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SYS-CON UK Authors: Salvatore Genovese, Jamie Matusow

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Rear-Facing Child Car Seats: Response From Dorel, Manufacturers of Maxi-Cosi

LONDON, June 12 /PRNewswire/ -- Dorel (UK) Ltd, the world's biggest manufacturer of nursery and children's products and makers of Maxi-Cosi seats, has responded to today's report - published in the British Medical Journal - which suggests that children should stay in a rear-facing child car seat until the age of four:

"There are some pure safety arguments for the benefit of travelling backwards in the event of an accident. This also applies to adults travelling by rail, for example.

"We recommend parents to keep their child in rear-facing infant carriers for as long as possible and not to switch to a more convenient forward facing seat at the earliest opportunity. However, most parents around the world eventually make the change because rearward facing child car seats are simply impractical in most situations. They take up a huge amount of room in the car, usually necessitating the front seats to be moved forward, and they don't even fit in some smaller cars. Unless the child is given sufficient legroom, he or she will be cramped against the car's seatback. It can be incredibly difficult for a parent to get a larger child into such a seat and the fitting system is often very complex, increasing the chance of incorrect fitting.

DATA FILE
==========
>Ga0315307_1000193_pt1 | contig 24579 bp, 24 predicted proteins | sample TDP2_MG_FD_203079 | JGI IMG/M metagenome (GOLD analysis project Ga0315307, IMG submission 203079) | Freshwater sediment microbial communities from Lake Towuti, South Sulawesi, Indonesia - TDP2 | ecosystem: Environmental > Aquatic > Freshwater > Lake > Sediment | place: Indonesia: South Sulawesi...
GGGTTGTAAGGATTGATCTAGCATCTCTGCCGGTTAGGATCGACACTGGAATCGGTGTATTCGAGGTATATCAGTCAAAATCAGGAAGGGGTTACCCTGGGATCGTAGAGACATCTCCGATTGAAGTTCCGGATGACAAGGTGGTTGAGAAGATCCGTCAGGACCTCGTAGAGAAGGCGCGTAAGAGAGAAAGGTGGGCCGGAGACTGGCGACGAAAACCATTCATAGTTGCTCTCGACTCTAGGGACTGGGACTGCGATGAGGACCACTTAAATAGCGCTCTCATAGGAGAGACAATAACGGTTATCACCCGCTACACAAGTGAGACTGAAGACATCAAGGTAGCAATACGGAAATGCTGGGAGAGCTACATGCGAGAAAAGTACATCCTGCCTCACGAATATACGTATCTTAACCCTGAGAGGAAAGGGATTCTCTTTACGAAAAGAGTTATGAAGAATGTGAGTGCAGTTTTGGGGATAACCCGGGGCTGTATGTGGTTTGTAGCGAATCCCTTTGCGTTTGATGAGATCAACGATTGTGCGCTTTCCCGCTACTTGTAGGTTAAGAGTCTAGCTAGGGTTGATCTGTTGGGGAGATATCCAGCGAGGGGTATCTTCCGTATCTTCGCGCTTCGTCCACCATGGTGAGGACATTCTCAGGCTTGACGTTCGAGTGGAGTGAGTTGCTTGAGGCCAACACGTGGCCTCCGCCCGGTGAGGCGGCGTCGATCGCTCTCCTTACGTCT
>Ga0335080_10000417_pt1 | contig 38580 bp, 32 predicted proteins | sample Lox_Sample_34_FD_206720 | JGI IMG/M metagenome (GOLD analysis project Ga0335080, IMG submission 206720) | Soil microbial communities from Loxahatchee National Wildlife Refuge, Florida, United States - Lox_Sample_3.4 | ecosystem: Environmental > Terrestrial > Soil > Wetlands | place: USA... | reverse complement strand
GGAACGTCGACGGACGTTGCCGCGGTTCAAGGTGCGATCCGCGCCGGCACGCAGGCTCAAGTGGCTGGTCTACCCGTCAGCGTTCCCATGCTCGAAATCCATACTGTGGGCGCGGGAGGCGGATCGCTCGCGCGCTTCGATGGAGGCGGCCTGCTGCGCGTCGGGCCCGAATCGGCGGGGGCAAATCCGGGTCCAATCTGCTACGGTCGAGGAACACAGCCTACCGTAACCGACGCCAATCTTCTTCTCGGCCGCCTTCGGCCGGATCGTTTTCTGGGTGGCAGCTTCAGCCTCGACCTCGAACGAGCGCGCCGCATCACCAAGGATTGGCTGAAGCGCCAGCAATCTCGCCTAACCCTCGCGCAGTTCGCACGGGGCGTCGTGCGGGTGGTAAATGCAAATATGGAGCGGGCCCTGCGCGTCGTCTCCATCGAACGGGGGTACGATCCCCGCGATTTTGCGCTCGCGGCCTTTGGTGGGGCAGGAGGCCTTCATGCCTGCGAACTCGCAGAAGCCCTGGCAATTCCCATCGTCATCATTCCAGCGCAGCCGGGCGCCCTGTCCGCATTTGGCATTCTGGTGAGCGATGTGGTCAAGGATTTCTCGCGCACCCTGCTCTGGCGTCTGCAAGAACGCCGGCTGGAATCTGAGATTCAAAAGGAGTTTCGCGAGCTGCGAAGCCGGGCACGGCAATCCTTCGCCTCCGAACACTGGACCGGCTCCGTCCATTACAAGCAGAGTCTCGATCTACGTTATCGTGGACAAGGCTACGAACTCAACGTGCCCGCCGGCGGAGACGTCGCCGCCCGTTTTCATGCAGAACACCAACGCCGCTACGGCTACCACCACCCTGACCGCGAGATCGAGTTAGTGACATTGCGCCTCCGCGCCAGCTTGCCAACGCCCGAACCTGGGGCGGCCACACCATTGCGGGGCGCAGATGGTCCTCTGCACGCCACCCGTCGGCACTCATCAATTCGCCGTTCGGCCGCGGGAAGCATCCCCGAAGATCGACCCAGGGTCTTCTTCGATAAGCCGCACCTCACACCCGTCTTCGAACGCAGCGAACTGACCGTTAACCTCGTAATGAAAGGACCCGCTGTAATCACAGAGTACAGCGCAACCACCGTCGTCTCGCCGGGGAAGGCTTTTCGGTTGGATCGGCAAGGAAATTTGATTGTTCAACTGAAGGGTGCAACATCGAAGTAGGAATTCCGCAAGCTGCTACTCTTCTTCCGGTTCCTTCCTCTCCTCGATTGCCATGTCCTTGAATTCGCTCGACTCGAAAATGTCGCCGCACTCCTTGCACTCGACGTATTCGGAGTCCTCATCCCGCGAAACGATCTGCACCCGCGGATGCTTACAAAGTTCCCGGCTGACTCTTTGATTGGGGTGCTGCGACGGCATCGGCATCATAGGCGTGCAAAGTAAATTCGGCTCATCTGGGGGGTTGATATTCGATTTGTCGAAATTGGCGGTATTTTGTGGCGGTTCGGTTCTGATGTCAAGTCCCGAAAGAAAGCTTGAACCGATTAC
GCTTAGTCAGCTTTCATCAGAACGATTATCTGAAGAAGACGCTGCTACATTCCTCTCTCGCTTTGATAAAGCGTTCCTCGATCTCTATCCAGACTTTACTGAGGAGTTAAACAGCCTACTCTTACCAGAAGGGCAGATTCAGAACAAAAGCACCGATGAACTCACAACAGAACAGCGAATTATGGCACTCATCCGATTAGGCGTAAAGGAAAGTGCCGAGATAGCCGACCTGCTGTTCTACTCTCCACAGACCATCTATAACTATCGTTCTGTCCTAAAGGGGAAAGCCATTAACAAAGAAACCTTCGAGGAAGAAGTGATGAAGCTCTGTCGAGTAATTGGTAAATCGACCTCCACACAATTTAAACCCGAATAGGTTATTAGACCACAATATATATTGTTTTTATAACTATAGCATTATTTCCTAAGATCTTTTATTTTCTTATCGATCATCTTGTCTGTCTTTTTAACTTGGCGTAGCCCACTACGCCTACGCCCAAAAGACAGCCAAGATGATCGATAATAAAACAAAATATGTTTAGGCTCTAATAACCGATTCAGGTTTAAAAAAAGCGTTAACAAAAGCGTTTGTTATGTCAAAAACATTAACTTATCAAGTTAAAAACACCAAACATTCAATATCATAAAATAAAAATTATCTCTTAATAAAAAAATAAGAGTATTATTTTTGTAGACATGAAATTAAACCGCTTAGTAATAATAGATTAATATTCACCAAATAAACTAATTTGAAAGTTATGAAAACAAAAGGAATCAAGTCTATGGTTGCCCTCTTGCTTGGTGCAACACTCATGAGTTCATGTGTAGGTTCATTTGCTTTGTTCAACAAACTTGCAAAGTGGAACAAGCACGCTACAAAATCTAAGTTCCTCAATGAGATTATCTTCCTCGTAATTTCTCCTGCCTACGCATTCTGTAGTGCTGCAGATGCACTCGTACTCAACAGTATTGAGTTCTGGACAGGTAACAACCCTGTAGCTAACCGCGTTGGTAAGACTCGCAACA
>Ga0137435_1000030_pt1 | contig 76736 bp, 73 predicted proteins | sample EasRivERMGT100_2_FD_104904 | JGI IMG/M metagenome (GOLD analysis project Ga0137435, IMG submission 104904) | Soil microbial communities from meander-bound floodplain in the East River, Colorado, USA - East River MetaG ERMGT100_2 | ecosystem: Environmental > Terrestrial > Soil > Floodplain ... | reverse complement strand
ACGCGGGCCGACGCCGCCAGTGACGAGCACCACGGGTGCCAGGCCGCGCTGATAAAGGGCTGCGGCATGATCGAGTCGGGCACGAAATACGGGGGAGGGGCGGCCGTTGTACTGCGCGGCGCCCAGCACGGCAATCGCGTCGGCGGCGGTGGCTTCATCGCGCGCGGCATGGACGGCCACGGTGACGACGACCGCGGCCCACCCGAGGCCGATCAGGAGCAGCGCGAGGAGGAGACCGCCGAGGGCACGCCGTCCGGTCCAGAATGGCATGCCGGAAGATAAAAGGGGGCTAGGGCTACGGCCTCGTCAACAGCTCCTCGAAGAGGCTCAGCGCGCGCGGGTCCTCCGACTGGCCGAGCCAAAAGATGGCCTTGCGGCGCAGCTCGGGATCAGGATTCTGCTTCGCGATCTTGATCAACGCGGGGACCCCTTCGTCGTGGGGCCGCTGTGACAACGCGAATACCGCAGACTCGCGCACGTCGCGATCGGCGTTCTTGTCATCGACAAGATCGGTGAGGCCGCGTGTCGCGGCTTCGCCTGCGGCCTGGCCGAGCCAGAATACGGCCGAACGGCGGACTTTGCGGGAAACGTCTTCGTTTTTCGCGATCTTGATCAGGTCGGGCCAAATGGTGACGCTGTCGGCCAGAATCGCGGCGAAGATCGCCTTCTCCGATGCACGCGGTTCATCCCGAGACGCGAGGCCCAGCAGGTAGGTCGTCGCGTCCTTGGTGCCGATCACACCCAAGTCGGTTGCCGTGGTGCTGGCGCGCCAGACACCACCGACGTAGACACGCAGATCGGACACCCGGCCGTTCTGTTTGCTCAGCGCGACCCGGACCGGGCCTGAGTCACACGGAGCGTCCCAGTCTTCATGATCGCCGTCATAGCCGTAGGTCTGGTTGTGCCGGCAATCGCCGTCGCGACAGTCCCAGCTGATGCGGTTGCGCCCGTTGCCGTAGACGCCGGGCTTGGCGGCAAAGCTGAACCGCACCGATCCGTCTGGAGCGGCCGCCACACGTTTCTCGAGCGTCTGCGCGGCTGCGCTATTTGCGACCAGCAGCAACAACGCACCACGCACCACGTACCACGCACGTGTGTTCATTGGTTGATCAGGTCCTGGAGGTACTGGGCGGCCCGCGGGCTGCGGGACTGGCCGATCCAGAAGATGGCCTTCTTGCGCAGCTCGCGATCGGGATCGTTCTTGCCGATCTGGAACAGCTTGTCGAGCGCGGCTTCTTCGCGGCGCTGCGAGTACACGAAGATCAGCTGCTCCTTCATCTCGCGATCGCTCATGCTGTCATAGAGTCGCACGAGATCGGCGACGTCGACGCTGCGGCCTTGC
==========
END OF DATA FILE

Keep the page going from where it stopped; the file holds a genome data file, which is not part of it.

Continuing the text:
"The most effective way to improve child safety in car seats is to ensure that the child is correctly fitted into the seat and the seat is correctly fitted into the car. This is why publications such as Which? look at ease of fitting when assessing child car seats along with crash test performance. Maxi-Cosi car seats are consistently ranked in the top few by the European independent testing of car seats as reported in Which? and we strongly believe that real car safety is derived from the best combination of ease of use, ensuring correct fitting and excellent crash test results.

"In addition, although rearward facing is arguably the safest travelling position, most of us prefer not to travel that way. It reduces the growing child's ability to interact with those in the front seats, to look around and see where they are going."

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